Connecticut Employees Don’t Want Changes to the Tip Credit

This week, One Fair Wage and aligned state lawmakers held a press conference rallying for Connecticut SB 221, which would eliminate the state tip credit by 2027.

Not only is this bill capable of causing serious harm to Connecticut’s tipped employees and restaurants, tipped servers and bartenders themselves reject the proposal.

Ahead of the press conference, the Connecticut Restaurant Association released a survey of over 400 local servers and bartenders, who overwhelmingly oppose the proposal in SB 221.

  • 96% indicated they prefer the current tip credit system over a flat minimum wage;
  • 91% reported they earn at least $20 per hour when tips are factored in, and 61% reported earning $30 per hour or more;
  • 95% responded that eliminating the state tip credit would cause them to earn less;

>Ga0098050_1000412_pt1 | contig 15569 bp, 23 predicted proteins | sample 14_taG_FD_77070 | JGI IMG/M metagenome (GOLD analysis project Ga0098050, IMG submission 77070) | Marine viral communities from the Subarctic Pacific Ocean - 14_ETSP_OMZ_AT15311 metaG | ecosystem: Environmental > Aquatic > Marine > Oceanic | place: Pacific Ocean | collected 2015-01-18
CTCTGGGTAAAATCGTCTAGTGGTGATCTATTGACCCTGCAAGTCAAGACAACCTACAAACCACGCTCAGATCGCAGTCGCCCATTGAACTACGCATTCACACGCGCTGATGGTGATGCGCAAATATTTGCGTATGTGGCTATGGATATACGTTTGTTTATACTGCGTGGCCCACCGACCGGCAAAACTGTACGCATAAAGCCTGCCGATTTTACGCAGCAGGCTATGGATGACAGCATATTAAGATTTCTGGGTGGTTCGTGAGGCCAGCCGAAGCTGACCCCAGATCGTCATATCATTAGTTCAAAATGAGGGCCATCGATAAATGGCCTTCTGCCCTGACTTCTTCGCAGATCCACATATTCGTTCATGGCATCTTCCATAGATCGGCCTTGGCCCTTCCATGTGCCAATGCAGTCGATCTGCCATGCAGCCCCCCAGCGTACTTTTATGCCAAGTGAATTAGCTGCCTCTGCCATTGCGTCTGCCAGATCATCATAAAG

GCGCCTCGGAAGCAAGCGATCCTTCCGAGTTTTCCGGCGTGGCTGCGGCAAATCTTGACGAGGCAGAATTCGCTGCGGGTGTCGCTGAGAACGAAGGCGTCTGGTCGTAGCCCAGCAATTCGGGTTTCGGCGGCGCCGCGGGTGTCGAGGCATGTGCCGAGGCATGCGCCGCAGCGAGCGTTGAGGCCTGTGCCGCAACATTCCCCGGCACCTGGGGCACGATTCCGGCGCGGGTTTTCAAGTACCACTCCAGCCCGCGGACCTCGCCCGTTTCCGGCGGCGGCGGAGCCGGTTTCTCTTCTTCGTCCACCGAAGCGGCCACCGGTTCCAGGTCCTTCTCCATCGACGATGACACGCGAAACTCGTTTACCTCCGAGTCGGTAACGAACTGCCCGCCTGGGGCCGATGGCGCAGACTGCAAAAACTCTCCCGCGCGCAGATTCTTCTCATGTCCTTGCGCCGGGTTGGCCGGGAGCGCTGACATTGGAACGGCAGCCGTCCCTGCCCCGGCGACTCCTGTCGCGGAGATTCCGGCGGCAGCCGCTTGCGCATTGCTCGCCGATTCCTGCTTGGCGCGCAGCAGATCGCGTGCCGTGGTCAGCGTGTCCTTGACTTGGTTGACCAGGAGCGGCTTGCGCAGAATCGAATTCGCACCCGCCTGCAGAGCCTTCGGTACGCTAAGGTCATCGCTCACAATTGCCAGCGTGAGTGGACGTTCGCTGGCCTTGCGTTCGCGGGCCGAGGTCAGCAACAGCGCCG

• 83% responded that their customers would be unlikely to tip on top of a mandatory service charge.

View a full write-up of the survey results here.

Employees’ backlash to the proposal isn’t surprising: the economics behind tip credit elimination indicate the policy is bad for employees, restaurants, and customers. This crisis scenario is currently playing out in Washington, D.C.

Connecticut’s tipped employees know the economic truths behind eliminating the tip credit:

One Fair Wage has a track record of pushing bad policy in areas that don’t want what they’re selling. A similar proposal died in the Connecticut legislature last year after local restaurants voiced concerns that it would hurt their employees and endanger their survival. Tipped employees have led the fight to save tip credits across the country, including in Maine, New York, and Rhode Island.

Lawmakers should pay attention to local employees, not out-of-state activists.